Why banks need to target SMEs with a breath of innovation

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By Fiona Roach CanneryCo-founder and Chief Product & Marketing Office at Pollinate

The past two years have shown that small businesses are open to innovative ideas – they just need banks to provide them.

As consumers support local retailers more than ever to help them rebuild, there is a unique opportunity to support SMEs with services and marketplaces that allow them to grow.

The challenge is accelerating the pace of market change, amid intense competition from digital competitors vying for the attention of connected customers and businesses.

Global economic growth is expected to exceed $3 trillion this year, so digital competitors have engaged in a virtual arms race to maximize their share of potential gains from increased user numbers and increase in spending levels.

This is great news for consumers, who will be spoiled with great user experiences and rewarding service enhancements from app providers who are obsessed with improving their user interface to keep customers active and loyal. .

The potential rewards are significant. For example, Swedish fintech Klarna reported a 70% increase in the number of active consumers over the past year to 147 million, driven by demand for its Buy Now Pay Later product and a growing range of services within of its growing app-based ecosystem.

A key source of growth, in addition to financial innovation, is integrated marketing, through which individual brands are promoted to a community of consumers. Increases in customer spending are unlocked through more payment options, including physical cards, a “pay now” option and a growing rewards program.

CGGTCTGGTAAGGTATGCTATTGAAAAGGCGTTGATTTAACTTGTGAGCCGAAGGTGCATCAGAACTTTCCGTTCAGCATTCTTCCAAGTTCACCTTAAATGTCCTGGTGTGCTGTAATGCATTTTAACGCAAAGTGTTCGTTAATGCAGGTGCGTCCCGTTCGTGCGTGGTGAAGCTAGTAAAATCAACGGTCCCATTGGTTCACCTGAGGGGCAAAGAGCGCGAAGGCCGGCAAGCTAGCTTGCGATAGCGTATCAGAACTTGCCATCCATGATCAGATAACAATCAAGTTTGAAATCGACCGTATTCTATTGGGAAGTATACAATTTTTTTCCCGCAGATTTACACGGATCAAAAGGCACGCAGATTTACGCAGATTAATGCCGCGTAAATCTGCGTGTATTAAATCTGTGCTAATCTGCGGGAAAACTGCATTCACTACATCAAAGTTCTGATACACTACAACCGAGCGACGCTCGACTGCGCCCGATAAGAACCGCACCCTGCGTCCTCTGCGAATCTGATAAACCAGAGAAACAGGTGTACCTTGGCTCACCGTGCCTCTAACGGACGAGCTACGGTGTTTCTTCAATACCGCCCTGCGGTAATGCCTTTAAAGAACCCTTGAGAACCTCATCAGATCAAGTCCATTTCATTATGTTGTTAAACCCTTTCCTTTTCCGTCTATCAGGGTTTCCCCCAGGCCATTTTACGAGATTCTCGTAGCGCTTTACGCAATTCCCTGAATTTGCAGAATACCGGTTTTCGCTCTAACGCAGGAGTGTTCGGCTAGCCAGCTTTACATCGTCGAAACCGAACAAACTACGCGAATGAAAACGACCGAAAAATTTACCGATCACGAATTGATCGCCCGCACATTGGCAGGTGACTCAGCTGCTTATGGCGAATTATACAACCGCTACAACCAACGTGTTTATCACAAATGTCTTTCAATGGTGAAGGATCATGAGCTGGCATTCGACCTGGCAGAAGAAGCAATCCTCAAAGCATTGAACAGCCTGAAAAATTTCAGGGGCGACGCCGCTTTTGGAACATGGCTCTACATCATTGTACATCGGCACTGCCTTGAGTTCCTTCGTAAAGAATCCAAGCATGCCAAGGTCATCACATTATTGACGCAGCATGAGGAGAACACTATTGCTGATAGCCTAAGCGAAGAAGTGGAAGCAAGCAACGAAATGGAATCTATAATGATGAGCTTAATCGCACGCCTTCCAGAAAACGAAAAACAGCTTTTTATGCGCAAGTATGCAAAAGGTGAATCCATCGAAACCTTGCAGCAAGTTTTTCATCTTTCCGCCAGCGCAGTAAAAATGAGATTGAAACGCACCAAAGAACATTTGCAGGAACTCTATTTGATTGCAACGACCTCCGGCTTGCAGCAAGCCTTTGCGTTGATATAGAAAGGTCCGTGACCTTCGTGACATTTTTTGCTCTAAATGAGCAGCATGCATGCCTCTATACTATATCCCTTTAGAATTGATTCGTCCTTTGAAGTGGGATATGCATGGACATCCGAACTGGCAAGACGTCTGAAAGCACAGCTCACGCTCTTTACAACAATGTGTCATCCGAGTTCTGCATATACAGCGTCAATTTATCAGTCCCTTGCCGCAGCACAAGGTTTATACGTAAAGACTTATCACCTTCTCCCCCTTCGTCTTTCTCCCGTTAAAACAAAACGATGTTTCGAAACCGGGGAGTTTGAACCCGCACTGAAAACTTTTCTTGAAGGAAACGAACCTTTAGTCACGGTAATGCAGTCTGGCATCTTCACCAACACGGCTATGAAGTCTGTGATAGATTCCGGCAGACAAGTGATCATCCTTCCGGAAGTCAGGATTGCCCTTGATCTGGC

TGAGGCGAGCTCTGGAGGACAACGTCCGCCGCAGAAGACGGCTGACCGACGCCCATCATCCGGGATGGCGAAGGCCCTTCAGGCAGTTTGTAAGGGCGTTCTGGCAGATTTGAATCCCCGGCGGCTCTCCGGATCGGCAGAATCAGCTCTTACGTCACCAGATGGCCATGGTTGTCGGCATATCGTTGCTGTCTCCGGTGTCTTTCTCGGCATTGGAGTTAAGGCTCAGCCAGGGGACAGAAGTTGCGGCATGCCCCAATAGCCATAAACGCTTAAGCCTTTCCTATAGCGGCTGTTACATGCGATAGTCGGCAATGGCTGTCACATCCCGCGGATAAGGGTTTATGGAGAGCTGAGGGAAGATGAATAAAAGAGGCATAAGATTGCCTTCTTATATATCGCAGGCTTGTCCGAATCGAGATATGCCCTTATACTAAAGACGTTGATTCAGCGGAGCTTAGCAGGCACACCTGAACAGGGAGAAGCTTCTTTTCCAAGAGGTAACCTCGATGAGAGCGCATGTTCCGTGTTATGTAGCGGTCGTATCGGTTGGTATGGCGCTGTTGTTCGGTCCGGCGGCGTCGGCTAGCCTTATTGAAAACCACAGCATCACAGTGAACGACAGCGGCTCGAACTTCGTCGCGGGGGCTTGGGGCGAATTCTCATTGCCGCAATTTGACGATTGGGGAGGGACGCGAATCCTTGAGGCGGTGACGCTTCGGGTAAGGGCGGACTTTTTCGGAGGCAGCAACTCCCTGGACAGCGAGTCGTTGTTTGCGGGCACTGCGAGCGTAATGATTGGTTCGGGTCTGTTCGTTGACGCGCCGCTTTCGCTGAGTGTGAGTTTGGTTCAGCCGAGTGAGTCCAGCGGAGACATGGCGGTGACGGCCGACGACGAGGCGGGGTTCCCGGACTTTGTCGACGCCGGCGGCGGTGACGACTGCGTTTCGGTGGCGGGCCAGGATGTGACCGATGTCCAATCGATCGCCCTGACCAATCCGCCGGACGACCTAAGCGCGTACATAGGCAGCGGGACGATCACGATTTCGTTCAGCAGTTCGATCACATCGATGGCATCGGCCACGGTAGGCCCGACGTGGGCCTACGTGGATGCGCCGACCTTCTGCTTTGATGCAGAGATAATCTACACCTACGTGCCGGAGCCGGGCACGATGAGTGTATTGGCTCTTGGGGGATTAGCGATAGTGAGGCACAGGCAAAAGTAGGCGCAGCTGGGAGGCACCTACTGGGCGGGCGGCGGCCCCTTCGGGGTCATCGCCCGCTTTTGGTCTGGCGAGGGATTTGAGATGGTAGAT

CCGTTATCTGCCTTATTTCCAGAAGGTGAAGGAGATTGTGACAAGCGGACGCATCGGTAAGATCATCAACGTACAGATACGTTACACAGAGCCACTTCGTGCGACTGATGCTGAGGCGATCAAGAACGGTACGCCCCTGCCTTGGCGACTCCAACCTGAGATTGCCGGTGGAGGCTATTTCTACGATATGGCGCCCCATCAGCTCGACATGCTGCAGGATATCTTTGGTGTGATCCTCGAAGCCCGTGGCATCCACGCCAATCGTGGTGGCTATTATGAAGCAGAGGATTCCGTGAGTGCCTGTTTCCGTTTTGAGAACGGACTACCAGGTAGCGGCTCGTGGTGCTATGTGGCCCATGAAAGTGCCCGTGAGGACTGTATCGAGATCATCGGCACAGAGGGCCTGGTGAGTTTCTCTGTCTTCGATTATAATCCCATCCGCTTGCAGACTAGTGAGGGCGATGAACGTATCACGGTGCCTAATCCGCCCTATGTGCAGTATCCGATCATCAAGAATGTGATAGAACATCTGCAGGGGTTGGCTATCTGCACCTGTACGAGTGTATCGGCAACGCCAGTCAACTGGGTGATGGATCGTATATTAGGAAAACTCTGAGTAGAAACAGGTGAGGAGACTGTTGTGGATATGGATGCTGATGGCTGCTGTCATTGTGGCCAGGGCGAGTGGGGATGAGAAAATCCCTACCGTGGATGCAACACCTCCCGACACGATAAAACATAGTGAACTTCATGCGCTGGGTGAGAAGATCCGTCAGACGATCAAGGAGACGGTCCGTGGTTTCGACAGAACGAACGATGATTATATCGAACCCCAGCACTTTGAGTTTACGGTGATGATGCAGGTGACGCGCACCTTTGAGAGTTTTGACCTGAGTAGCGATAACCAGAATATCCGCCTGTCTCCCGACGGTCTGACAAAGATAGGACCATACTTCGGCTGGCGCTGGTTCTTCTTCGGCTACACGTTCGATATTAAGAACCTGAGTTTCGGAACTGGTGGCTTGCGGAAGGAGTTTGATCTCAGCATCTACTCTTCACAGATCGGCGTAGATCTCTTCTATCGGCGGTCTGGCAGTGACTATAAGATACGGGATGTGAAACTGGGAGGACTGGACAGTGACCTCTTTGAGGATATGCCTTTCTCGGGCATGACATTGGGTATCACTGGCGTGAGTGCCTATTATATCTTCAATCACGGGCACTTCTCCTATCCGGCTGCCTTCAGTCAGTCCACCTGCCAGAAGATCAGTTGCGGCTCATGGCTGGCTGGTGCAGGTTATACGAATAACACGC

Like competitors such as Afterpay, the importance of the market is evident the moment you visit their websites, with offers from retailers and merchants dominating digital real estate.

Changing Perceptions

In this environment, the gap between what consumers and businesses can receive from a bank and what traditional banks can offer will continue to widen.

Banks must avoid being pigeonholed into the restrictive role of providing savings or loans by ensuring they are seen as central to the digital revolution. Fintech’s disruptive efforts are raising the competitive bar, so banks must respond.

A key area of ​​future competitive pressure will be the SME sector, which accounts for 90% of businesses globally but generally remains an underserved sector of the economy.

Banks can still win in this space – they have all the assets to do so, but they will have to act quickly.

The small business market is potentially extremely lucrative for banks. SMEs actively seek out innovative products and services available on the market – and there can be a lot more to a relationship with a merchant bank.

The answer lies in banks leveraging their strengths while delivering the experiences that consumers and SMBs increasingly expect.

Banks have access to unparalleled levels of business and consumer data that can inform and fuel innovative and valuable solutions, so SMEs can sell more, learn more and grow faster.